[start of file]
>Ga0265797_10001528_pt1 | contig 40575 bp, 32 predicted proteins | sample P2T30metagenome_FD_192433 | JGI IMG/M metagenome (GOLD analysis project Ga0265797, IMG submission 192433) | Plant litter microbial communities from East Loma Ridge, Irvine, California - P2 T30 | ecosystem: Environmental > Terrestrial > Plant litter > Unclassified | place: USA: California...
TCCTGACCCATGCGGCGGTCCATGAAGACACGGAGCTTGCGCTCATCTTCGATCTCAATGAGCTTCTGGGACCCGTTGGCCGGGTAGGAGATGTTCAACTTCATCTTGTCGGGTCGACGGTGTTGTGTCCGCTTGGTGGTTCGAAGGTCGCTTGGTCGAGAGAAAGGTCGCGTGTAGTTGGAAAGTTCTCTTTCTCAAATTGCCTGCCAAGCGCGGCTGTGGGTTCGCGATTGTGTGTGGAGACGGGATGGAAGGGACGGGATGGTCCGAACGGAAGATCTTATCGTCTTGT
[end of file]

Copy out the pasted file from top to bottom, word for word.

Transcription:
>Ga0265797_10001528_pt1 | contig 40575 bp, 32 predicted proteins | sample P2T30metagenome_FD_192433 | JGI IMG/M metagenome (GOLD analysis project Ga0265797, IMG submission 192433) | Plant litter microbial communities from East Loma Ridge, Irvine, California - P2 T30 | ecosystem: Environmental > Terrestrial > Plant litter > Unclassified | place: USA: California...
TCCTGACCCATGCGGCGGTCCATGAAGACACGGAGCTTGCGCTCATCTTCGATCTCAATGAGCTTCTGGGACCCGTTGGCCGGGTAGGAGATGTTCAACTTCATCTTGTCGGGTCGACGGTGTTGTGTCCGCTTGGTGGTTCGAAGGTCGCTTGGTCGAGAGAAAGGTCGCGTGTAGTTGGAAAGTTCTCTTTCTCAAATTGCCTGCCAAGCGCGGCTGTGGGTTCGCGATTGTGTGTGGAGACGGGATGGAAGGGACGGGATGGTCCGAACGGAAGATCTTATCGTCTTGT